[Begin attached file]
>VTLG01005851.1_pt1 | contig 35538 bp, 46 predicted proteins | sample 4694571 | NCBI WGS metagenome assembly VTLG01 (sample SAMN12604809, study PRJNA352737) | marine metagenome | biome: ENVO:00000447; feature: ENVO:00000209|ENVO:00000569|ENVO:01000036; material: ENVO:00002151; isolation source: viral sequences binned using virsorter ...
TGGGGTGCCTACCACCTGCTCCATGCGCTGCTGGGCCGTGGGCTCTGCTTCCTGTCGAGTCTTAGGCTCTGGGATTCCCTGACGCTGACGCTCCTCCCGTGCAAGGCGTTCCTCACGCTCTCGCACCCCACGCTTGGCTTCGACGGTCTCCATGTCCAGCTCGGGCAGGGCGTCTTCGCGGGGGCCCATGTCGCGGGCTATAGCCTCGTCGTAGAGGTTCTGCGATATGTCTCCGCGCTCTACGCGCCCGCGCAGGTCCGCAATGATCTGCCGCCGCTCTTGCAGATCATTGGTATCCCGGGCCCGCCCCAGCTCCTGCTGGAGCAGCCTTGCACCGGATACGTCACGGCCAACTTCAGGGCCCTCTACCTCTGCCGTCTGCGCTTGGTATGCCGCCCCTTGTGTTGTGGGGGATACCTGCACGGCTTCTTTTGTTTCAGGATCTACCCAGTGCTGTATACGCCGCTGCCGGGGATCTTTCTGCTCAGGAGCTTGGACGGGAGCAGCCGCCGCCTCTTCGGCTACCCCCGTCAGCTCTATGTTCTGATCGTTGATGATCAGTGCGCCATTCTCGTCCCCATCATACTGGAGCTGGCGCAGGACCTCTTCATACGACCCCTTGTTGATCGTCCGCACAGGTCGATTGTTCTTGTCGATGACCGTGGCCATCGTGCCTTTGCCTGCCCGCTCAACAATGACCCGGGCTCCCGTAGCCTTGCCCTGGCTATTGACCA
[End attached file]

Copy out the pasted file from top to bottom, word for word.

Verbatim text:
>VTLG01005851.1_pt1 | contig 35538 bp, 46 predicted proteins | sample 4694571 | NCBI WGS metagenome assembly VTLG01 (sample SAMN12604809, study PRJNA352737) | marine metagenome | biome: ENVO:00000447; feature: ENVO:00000209|ENVO:00000569|ENVO:01000036; material: ENVO:00002151; isolation source: viral sequences binned using virsorter ...
TGGGGTGCCTACCACCTGCTCCATGCGCTGCTGGGCCGTGGGCTCTGCTTCCTGTCGAGTCTTAGGCTCTGGGATTCCCTGACGCTGACGCTCCTCCCGTGCAAGGCGTTCCTCACGCTCTCGCACCCCACGCTTGGCTTCGACGGTCTCCATGTCCAGCTCGGGCAGGGCGTCTTCGCGGGGGCCCATGTCGCGGGCTATAGCCTCGTCGTAGAGGTTCTGCGATATGTCTCCGCGCTCTACGCGCCCGCGCAGGTCCGCAATGATCTGCCGCCGCTCTTGCAGATCATTGGTATCCCGGGCCCGCCCCAGCTCCTGCTGGAGCAGCCTTGCACCGGATACGTCACGGCCAACTTCAGGGCCCTCTACCTCTGCCGTCTGCGCTTGGTATGCCGCCCCTTGTGTTGTGGGGGATACCTGCACGGCTTCTTTTGTTTCAGGATCTACCCAGTGCTGTATACGCCGCTGCCGGGGATCTTTCTGCTCAGGAGCTTGGACGGGAGCAGCCGCCGCCTCTTCGGCTACCCCCGTCAGCTCTATGTTCTGATCGTTGATGATCAGTGCGCCATTCTCGTCCCCATCATACTGGAGCTGGCGCAGGACCTCTTCATACGACCCCTTGTTGATCGTCCGCACAGGTCGATTGTTCTTGTCGATGACCGTGGCCATCGTGCCTTTGCCTGCCCGCTCAACAATGACCCGGGCTCCCGTAGCCTTGCCCTGGCTATTGACCA